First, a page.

In addition to posts about faculty scholarship, faculty in the news, and traditional academic blogging, we will include a series of posts by our C-K Faculty Blog Fellows – excellent second and third year law students who will provide journalistic descriptions of events on campus and throughout the city.  These written descriptions will often be accompanied by audio/visual podcasts of the events.

    Thanks for visiting.  Please come by often.

    C-K Blog Comments Policy

    by  • September 29, 2009 • Scholarship

    To ensure that comments are respectful and in keeping with the purpose of the C-K Faculty Blog, all comments are subject to approval by a Chicago-Kent moderator. Disagreements and intellectual challenges are welcome. Short, pithy comments are particularly appreciated. We are keen on robust discussion but comments may be denied if they:

    • include unsolicited advertisements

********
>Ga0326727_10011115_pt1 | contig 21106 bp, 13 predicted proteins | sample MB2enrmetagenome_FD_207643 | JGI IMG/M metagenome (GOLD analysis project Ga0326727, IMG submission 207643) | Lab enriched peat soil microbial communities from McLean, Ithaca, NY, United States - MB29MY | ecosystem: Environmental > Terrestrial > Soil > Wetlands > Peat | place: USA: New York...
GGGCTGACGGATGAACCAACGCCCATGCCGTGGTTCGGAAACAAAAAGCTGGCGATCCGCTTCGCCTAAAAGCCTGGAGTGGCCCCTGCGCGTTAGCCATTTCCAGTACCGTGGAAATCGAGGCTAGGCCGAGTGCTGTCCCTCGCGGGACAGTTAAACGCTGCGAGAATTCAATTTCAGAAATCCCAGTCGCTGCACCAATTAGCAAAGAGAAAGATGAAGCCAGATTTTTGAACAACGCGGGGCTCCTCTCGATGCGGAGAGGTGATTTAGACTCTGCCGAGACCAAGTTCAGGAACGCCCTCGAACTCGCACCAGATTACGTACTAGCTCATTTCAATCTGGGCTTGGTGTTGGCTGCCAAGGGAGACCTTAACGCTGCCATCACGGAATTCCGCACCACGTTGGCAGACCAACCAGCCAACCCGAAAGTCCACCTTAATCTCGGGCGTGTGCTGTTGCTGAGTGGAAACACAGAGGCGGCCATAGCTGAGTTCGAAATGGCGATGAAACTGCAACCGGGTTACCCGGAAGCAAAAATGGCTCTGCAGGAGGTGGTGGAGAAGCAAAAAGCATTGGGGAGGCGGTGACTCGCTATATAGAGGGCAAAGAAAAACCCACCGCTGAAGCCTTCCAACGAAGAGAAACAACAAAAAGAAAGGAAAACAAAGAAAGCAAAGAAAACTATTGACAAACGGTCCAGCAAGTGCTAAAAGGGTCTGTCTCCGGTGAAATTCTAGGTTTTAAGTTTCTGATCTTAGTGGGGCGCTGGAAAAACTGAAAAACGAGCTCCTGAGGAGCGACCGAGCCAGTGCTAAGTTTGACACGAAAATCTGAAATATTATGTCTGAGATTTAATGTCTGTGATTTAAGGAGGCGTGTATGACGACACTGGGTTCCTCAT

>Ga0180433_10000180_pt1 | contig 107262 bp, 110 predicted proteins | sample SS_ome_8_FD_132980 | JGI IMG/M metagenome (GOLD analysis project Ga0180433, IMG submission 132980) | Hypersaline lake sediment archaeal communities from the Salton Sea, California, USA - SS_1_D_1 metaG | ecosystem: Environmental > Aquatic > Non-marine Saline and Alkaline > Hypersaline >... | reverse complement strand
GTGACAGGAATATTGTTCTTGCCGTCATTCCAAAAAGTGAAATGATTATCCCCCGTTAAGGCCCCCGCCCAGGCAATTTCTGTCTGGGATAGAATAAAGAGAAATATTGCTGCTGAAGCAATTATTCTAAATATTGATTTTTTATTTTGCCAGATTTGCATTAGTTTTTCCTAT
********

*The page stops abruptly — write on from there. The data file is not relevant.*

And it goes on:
• are unrelated or non-responsive to the subject-matter of the post
    • contain personal attacks, abusive, rude, or profane language or inflammatory remarks
    • are obscene.

    About the C-K Faculty Blog

    by  • September 29, 2009 • Scholarship

    The purpose of the C-K Faculty Blog is to provide a forum that brings together all the rich intellectual contributions of the Chicago-Kent faculty and to encourage respectful and scholarly dialogue within the extended Chicago-Kent community, including faculty, students, alumni and colleagues at other law schools and universities. We welcome and encourage readers to follow conversations, post comments through the blog’s “Comments” feature, and to explore Chicago-Kent faculty scholarship through the “C-K Faculty” links.


    What’s a legal academic discussion without disclaimers!


    The views expressed in any given post are those of the author alone. They do not necessarily reflect the views of the administration of Chicago-Kent College of Law or the Illinois Institute of Technology.


    Postings and other material in this Blog are for intellectual, entertainment and educational purposes only. Nothing that appears here is neither intended to be nor should be considered legal advice.